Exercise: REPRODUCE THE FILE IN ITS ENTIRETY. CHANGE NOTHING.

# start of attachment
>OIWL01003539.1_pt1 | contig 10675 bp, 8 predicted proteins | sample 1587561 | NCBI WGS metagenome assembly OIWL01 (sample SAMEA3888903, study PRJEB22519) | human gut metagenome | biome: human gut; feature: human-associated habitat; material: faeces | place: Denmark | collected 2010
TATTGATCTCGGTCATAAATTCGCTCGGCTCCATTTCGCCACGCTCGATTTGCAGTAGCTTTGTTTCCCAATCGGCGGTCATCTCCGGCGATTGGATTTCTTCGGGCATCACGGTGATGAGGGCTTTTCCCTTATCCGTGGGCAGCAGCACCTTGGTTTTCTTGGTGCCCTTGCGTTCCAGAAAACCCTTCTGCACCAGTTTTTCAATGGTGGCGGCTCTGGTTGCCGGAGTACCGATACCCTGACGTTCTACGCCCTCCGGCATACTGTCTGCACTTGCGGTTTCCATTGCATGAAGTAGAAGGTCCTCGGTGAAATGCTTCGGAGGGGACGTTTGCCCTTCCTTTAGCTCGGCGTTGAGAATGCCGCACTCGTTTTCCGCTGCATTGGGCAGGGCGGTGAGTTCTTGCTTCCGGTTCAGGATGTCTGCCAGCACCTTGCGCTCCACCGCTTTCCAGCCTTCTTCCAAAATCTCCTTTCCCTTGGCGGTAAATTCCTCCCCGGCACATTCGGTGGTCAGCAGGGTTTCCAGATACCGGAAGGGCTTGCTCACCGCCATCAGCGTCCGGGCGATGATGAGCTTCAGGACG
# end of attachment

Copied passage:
>OIWL01003539.1_pt1 | contig 10675 bp, 8 predicted proteins | sample 1587561 | NCBI WGS metagenome assembly OIWL01 (sample SAMEA3888903, study PRJEB22519) | human gut metagenome | biome: human gut; feature: human-associated habitat; material: faeces | place: Denmark | collected 2010
TATTGATCTCGGTCATAAATTCGCTCGGCTCCATTTCGCCACGCTCGATTTGCAGTAGCTTTGTTTCCCAATCGGCGGTCATCTCCGGCGATTGGATTTCTTCGGGCATCACGGTGATGAGGGCTTTTCCCTTATCCGTGGGCAGCAGCACCTTGGTTTTCTTGGTGCCCTTGCGTTCCAGAAAACCCTTCTGCACCAGTTTTTCAATGGTGGCGGCTCTGGTTGCCGGAGTACCGATACCCTGACGTTCTACGCCCTCCGGCATACTGTCTGCACTTGCGGTTTCCATTGCATGAAGTAGAAGGTCCTCGGTGAAATGCTTCGGAGGGGACGTTTGCCCTTCCTTTAGCTCGGCGTTGAGAATGCCGCACTCGTTTTCCGCTGCATTGGGCAGGGCGGTGAGTTCTTGCTTCCGGTTCAGGATGTCTGCCAGCACCTTGCGCTCCACCGCTTTCCAGCCTTCTTCCAAAATCTCCTTTCCCTTGGCGGTAAATTCCTCCCCGGCACATTCGGTGGTCAGCAGGGTTTCCAGATACCGGAAGGGCTTGCTCACCGCCATCAGCGTCCGGGCGATGATGAGCTTCAGGACG